Total Knee Arthroplasty

knee replacement knee replacement post op

The development of total knee replacement followed soon after successful hip replacement procedures. Even though earlier designs of total knee replacement were not as successful as Sir John Charnley's artificial hip, over the last three decades, there have been dramatic advancements that led to the development of knee implants which appear to be as durable and successful.

Who benefits from Knee replacement?

Knee arthroplasty may benefit patients who have knee arthritis noted on xrays along with

  • Knee pain limiting everyday activities such as walking, bending or stair climbing.
  • Rest pain
  • Knee stiffness
  • Little pain relief from anti-inflammatory drugs or glucosamine
  • Harmful or unpleasant side effects from pain medications
  • No pain relief from other treatments such as physical therapy or the use of a gait aid such as a walking stick

Surgical procedure

The surgical procedure usually takes about 90 minutes. The damaged cartilage and bone will be removed and replaced with new metal and plastic joint surfaces to restore the alignment and function of your knee.

Implants

Many different types of knee implants are currently used for knee replacements, but the design principles are similar.
The arthritis surface of the lower end of femur bone (thigh bone) and the upper end of the tibia bone (leg bone) are removed and replaced with a metal implants. A plastic insert is placed in between the tibial and femoral metal implants to provide smooth movements in the joint. Replacing the patellar (knee cap) articular surface is controversial. In general, if the patella joint is significantly arthritic and contribute to the patient’s symptoms, its damaged articular surface is replaced.

Minimally Invasive Approach for Total Knee Replacement

Recently, after successful introduction of minimally invasive hip approaches, similar muscle sparing techniques have been developed for knee arthroplasty. By avoiding cutting through the important Quadriceps tendon to access the knee joint, it is possible to have better earlier muscle control following surgery. However, these techniques have not been as established as the hip approaches and the long-term benefit from these newer procedures remains to be seen.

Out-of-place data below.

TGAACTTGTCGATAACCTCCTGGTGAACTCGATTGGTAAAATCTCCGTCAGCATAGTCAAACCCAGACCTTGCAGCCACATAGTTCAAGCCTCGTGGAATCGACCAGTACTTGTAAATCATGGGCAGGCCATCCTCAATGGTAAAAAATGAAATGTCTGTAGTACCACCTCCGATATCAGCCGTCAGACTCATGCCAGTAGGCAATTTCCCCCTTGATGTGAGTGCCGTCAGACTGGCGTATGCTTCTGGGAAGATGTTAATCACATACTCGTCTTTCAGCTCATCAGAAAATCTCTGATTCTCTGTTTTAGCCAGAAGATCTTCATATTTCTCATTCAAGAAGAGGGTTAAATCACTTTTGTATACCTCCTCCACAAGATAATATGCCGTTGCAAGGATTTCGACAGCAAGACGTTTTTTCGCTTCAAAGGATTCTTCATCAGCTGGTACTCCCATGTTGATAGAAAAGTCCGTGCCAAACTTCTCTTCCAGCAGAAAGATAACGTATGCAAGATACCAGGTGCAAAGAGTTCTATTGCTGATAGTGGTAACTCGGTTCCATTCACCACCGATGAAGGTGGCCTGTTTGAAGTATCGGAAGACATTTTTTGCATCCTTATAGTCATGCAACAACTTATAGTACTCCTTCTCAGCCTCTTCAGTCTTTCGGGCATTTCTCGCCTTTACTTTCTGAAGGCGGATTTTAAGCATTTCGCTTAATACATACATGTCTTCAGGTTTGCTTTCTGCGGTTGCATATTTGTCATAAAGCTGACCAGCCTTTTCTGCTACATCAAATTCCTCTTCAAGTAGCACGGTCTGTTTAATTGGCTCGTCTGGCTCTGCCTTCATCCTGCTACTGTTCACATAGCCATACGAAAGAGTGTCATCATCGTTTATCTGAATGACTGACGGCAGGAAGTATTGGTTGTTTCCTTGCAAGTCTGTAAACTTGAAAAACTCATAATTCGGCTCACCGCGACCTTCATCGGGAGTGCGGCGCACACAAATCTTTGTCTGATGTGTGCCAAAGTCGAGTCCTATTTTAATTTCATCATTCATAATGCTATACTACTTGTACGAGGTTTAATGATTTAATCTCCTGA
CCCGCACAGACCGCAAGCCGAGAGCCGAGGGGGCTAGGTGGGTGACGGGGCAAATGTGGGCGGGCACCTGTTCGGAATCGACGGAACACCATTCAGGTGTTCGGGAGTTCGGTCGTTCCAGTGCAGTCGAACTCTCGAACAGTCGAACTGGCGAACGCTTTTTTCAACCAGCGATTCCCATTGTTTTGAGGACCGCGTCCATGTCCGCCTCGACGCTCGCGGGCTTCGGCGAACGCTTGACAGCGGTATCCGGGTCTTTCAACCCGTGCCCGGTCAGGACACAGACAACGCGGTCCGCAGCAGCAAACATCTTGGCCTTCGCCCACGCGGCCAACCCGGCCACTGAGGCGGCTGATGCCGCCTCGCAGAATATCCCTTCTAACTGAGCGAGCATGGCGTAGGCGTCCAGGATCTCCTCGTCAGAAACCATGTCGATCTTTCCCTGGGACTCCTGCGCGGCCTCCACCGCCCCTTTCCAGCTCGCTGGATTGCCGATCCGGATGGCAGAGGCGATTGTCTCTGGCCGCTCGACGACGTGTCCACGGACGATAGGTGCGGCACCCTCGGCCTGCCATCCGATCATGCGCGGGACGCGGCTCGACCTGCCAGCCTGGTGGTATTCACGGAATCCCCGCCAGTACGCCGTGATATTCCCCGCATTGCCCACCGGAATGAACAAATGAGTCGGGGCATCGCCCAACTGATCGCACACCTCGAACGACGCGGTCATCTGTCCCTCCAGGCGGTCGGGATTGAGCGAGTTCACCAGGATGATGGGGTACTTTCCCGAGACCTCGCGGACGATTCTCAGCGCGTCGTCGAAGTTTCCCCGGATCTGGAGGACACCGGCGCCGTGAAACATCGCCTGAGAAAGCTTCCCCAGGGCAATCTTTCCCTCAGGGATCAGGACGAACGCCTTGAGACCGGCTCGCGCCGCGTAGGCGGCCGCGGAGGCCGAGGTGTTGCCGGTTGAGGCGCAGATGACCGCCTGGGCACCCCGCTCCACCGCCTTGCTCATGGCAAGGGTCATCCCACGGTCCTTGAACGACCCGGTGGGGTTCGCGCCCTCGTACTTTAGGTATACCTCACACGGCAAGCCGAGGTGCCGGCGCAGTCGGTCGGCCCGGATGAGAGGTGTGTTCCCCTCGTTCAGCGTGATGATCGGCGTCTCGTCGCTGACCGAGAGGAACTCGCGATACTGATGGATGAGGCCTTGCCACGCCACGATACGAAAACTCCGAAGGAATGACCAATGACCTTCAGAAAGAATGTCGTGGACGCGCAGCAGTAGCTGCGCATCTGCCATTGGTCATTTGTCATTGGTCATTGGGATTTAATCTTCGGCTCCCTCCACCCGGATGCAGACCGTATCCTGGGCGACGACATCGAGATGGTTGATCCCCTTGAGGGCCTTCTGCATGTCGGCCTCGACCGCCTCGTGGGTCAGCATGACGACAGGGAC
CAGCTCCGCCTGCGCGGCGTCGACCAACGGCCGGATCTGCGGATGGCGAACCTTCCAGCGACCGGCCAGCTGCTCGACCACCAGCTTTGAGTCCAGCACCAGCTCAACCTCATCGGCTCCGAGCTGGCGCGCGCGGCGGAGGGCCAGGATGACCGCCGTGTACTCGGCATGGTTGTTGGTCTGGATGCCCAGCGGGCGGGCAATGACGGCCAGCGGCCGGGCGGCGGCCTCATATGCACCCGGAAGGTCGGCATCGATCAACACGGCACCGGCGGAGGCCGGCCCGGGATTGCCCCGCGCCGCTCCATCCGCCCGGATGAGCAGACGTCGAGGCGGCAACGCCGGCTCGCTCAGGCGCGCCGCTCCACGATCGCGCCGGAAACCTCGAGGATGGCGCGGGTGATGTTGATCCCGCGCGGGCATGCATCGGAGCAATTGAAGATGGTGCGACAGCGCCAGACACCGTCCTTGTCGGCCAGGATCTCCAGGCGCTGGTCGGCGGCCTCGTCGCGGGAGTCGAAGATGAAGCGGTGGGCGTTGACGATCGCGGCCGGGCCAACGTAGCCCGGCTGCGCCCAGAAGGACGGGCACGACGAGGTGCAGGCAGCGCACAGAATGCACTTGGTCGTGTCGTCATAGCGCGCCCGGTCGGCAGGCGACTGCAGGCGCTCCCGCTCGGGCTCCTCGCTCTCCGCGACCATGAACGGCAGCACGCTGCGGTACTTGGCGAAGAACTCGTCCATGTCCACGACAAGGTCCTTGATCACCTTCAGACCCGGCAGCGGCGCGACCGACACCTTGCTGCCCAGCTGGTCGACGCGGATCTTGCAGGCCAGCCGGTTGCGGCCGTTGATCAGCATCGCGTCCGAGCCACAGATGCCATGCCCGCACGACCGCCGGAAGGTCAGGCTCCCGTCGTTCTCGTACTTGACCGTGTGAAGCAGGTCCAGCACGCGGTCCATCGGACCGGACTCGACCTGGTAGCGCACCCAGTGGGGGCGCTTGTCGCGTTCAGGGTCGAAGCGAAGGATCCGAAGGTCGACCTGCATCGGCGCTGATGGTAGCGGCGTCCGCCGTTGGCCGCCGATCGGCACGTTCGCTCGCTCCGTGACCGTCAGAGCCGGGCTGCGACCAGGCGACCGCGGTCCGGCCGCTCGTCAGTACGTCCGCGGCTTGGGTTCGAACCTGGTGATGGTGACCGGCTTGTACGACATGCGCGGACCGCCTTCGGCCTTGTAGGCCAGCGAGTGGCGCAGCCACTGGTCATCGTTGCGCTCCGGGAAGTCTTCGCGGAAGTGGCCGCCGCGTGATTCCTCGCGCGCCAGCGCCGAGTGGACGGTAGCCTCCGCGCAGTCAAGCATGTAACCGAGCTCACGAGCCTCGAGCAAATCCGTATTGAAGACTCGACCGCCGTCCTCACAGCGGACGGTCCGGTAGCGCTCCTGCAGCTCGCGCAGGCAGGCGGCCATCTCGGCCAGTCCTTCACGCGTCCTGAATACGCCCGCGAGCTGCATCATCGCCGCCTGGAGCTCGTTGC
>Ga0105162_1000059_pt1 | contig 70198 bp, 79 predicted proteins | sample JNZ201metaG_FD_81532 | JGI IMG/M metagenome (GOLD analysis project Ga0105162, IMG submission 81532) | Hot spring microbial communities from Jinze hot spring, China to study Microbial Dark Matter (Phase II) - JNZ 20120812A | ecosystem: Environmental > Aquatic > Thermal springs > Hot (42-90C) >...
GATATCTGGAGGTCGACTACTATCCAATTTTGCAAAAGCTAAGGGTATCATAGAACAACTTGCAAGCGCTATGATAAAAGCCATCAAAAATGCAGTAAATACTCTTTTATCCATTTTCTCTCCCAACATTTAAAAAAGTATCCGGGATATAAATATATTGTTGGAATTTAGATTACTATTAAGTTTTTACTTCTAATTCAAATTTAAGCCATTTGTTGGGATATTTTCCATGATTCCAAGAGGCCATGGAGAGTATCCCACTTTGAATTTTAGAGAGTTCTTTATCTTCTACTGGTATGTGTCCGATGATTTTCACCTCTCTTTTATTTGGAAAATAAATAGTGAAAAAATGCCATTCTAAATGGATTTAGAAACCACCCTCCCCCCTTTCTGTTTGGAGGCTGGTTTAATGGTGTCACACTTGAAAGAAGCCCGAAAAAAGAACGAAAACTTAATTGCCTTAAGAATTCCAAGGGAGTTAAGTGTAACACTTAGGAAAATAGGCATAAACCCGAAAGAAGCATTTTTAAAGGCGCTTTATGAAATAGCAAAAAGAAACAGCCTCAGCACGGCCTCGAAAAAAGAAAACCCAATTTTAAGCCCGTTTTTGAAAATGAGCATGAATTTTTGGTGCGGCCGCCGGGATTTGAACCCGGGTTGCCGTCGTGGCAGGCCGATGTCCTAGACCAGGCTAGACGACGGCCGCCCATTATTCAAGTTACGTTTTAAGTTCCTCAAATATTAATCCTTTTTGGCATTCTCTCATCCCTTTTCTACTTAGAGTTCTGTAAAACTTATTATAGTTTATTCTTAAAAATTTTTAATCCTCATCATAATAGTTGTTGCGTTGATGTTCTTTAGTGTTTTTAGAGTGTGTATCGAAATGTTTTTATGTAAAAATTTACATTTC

Post-operative recovery

You will usually stay in the hospital for about 3-5 days. Special attention will be given to pain relief to make your post-operative experience as comfortable as possible. You will commence knee physiotherapy soon after your general condition permits after surgery.
The overall speed of post-operative recovery is variable and in general, most patients can walk short distances unaided at about 4 weeks after surgery. This recovery tends to be shorter with modern techniques such as ‘Short Stay Joint Replacement’ and ‘Minimally Invasive Approach

Short Stay Arthroplasty Programme

Due to the refinements in pre-operative preparation, surgical technique, surgical pain management and post-operative rehabilitation, the duration of hospital stay following a total hip replacement has been considerably reduced recently.

Possible complications after surgery

The complication rate following knee replacement surgery is low. Serious complications, such as joint infection, occur in less than 2 percent of patients. Blood clots in the leg veins or pelvis are the most common complication of knee replacement surgery. The blood thinning medication is routinely prescribed to prevent such blood clots. Other measures of blood clot prevention include inflatable leg coverings and foot pumps.
Other complications such as nerve and blood vessel injury, bleeding, fracture and knee stiffness can occur. In a small number of patients, some pain can continue, or new pain can occur after surgery.
Over years, the knee prosthesis may wear out or loosen. This problem will likely be less common with newer materials and techniques.